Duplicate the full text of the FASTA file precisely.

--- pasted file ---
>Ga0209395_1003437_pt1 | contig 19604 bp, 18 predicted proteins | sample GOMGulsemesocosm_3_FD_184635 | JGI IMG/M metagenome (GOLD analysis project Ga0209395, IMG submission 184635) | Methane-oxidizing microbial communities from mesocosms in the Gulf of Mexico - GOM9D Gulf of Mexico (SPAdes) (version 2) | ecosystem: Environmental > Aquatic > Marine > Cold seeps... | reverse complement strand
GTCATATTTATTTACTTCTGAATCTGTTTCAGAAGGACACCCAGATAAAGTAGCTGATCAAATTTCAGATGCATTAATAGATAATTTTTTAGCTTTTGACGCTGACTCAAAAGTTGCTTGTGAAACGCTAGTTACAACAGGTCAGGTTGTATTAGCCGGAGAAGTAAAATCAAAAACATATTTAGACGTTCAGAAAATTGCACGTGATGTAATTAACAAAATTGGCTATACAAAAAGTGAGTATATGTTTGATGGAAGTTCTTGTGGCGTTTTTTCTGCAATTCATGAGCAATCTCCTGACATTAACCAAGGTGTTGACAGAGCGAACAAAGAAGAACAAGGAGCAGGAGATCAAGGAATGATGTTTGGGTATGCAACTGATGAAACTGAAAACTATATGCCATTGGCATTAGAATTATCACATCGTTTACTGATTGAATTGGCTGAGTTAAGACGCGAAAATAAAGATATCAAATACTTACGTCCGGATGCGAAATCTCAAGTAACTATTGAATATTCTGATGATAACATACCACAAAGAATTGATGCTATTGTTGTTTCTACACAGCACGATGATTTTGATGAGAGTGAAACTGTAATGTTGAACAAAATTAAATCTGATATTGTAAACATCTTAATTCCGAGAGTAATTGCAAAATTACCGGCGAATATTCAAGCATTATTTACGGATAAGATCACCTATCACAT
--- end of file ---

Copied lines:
>Ga0209395_1003437_pt1 | contig 19604 bp, 18 predicted proteins | sample GOMGulsemesocosm_3_FD_184635 | JGI IMG/M metagenome (GOLD analysis project Ga0209395, IMG submission 184635) | Methane-oxidizing microbial communities from mesocosms in the Gulf of Mexico - GOM9D Gulf of Mexico (SPAdes) (version 2) | ecosystem: Environmental > Aquatic > Marine > Cold seeps... | reverse complement strand
GTCATATTTATTTACTTCTGAATCTGTTTCAGAAGGACACCCAGATAAAGTAGCTGATCAAATTTCAGATGCATTAATAGATAATTTTTTAGCTTTTGACGCTGACTCAAAAGTTGCTTGTGAAACGCTAGTTACAACAGGTCAGGTTGTATTAGCCGGAGAAGTAAAATCAAAAACATATTTAGACGTTCAGAAAATTGCACGTGATGTAATTAACAAAATTGGCTATACAAAAAGTGAGTATATGTTTGATGGAAGTTCTTGTGGCGTTTTTTCTGCAATTCATGAGCAATCTCCTGACATTAACCAAGGTGTTGACAGAGCGAACAAAGAAGAACAAGGAGCAGGAGATCAAGGAATGATGTTTGGGTATGCAACTGATGAAACTGAAAACTATATGCCATTGGCATTAGAATTATCACATCGTTTACTGATTGAATTGGCTGAGTTAAGACGCGAAAATAAAGATATCAAATACTTACGTCCGGATGCGAAATCTCAAGTAACTATTGAATATTCTGATGATAACATACCACAAAGAATTGATGCTATTGTTGTTTCTACACAGCACGATGATTTTGATGAGAGTGAAACTGTAATGTTGAACAAAATTAAATCTGATATTGTAAACATCTTAATTCCGAGAGTAATTGCAAAATTACCGGCGAATATTCAAGCATTATTTACGGATAAGATCACCTATCACAT